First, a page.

Don't Mess With The Golden Glider
First appearing in D.C. Comics' "Flash" back in June of 1977, The Golden Glider was a fictional character created by Cary Bates and Irv Novick... and long before Tonya Harding gained notoriety as skating's 'bad girl', this comic book character was skating's super villain. Although I don't read comics, I've watched some of the earlier Batman movies (Michelle Pfeiffer as Catwoman - you just can't not!) so I totally get the premise of these comic book characters having an alter ego. You know, like the Canadian Heritage Moment commercial with the quote referring to Superman: "by day he's a mild mannered reporter, glasses, you know, secret identity".
The Golden Glider was the alter ego of the character Lisa Snart, an Olympic figure skater who was helped during her skating career by her lover and secret coach The Top, who was (you guessed it) another rival to The Flash character. The Top gets killed, so the skater vowed revenge and she transformed into this big, bad villain who wore an orange skating costume, a mask and skates which create their own ice flow, allowing her to skate on air. She even had diamonds and jewels that she used as hypnotic devices and explosives. I'm sorry, but Tonya had nothing on this girl. Well, maybe the triple axel, but a baton against skating on air with explosives? The 1994 U.S. Championships could have easily gone very differently.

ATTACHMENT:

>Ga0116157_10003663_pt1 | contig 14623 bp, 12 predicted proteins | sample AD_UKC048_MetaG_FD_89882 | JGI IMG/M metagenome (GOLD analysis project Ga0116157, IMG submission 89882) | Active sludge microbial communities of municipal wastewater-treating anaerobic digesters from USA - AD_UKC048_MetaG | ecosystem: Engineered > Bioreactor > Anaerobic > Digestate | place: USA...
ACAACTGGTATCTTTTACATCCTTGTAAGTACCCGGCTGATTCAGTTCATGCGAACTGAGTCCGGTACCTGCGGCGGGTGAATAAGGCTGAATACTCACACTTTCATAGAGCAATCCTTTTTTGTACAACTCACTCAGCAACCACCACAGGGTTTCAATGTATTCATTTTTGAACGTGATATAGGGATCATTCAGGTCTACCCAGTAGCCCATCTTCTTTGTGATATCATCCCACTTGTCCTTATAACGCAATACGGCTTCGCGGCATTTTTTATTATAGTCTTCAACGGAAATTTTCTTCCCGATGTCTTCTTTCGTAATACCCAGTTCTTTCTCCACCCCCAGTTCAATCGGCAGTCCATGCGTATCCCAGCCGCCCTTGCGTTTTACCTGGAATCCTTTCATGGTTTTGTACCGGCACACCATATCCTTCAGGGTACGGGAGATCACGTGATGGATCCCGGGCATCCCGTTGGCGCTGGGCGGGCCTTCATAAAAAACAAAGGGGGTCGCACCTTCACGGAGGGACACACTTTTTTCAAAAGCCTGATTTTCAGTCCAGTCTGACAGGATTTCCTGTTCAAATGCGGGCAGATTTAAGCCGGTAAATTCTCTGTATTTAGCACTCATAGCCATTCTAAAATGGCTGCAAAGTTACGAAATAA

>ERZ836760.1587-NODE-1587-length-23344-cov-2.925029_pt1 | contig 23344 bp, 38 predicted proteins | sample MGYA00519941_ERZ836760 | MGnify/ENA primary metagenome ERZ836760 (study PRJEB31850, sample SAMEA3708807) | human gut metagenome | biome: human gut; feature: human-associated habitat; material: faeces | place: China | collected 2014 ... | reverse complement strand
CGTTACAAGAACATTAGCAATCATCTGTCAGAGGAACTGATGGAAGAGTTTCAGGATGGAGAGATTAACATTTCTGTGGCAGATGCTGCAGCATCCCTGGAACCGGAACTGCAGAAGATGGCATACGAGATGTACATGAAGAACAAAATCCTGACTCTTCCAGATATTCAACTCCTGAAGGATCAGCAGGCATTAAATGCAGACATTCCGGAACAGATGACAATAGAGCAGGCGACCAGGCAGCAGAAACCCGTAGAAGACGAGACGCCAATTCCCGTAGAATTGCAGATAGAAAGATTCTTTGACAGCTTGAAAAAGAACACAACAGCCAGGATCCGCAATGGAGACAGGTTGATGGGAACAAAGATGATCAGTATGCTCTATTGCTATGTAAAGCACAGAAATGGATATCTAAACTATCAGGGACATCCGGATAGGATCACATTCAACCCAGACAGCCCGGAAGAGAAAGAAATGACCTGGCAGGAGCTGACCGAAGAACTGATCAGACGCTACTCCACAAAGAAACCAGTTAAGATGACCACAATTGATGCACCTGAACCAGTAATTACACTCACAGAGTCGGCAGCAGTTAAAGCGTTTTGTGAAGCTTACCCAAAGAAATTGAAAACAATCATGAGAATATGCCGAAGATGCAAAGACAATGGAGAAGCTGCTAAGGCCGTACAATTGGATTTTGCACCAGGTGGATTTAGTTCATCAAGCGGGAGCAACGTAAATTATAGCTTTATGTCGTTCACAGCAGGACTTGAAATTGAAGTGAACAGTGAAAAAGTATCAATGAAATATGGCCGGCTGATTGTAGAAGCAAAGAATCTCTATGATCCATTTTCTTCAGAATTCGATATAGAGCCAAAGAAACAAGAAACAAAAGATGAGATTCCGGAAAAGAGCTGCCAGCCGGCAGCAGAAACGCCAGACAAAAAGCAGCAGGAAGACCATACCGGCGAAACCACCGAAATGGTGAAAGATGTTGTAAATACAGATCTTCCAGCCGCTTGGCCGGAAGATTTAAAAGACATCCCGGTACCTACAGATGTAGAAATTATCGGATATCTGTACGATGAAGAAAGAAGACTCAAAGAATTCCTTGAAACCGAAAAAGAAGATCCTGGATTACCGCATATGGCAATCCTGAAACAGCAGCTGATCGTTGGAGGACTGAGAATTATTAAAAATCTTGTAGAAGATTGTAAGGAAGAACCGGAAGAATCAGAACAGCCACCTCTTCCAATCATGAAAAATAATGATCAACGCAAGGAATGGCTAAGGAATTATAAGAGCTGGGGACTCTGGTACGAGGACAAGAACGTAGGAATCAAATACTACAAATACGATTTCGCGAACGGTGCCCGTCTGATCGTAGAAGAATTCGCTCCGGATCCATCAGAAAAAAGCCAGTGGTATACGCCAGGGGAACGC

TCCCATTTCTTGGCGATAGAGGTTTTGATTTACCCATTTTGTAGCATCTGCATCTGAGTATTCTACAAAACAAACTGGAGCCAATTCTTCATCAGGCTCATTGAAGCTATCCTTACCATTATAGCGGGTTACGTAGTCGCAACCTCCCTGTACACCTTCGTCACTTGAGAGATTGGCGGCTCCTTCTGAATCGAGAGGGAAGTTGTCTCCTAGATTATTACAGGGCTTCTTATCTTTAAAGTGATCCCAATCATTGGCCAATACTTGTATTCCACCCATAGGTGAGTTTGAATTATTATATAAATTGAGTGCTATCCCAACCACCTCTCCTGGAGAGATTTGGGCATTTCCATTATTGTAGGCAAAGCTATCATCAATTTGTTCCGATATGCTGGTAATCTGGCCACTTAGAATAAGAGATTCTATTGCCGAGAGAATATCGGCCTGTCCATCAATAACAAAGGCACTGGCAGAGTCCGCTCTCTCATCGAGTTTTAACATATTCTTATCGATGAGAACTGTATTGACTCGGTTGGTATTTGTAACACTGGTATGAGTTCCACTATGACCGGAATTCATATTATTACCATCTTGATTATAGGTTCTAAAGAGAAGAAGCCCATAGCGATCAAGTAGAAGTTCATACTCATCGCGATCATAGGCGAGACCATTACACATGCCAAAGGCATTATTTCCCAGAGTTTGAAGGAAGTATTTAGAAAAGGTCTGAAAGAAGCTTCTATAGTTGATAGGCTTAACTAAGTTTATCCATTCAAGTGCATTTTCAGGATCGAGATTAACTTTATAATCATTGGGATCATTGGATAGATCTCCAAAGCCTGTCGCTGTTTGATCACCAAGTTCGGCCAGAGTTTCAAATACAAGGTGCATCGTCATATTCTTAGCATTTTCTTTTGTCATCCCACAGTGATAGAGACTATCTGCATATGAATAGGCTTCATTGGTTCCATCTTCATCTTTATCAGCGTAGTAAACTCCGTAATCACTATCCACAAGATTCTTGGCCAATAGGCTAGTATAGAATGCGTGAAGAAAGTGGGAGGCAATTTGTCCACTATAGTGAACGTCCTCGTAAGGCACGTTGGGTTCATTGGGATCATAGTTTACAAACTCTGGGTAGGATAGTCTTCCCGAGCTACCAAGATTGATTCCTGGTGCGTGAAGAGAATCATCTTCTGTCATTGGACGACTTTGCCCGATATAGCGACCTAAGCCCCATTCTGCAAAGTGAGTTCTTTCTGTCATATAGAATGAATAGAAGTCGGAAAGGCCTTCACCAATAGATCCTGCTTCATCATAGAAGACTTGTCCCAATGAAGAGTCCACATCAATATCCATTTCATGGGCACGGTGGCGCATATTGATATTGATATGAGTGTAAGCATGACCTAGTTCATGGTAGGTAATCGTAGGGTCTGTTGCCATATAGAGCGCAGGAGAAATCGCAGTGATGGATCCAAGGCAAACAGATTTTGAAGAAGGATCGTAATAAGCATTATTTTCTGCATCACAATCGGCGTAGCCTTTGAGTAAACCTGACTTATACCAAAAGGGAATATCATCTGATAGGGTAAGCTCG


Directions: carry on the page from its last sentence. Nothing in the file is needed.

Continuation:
Killed off in the comic book's May 1996 comic book #113, the character would later be magically revived in a D.C. Comics 2011 revamp called "The New 52". The popularity of The Golden Glider even spawned another skating comic villain named Ice Kate who appeared in a 2003 comic book series aimed at younger teenagers called "Teen Titans Go!" Actress Peyton List even portrayed Lisa Snart (The Golden Glider) on the 2014 TV series "The Flash" on the American television network CW, which was renewed for a second season in 2015.
I've got to be honest here and say I was quite shocked to learn that a figure skating comic book character has been in existence since the seventies and I'd never heard of it, especially considering the surge in popularity of films based on comic books in recent years. That said, in a way I can't really be that surprised. Skating has crossed over in one way or another into almost every aspect of entertainment at one time or another - why not comics too? All I do know is this. If I were a technical controller, I'd be extra careful who I gave that edge call too. After all, they might have a mean streak like Lisa Snart.
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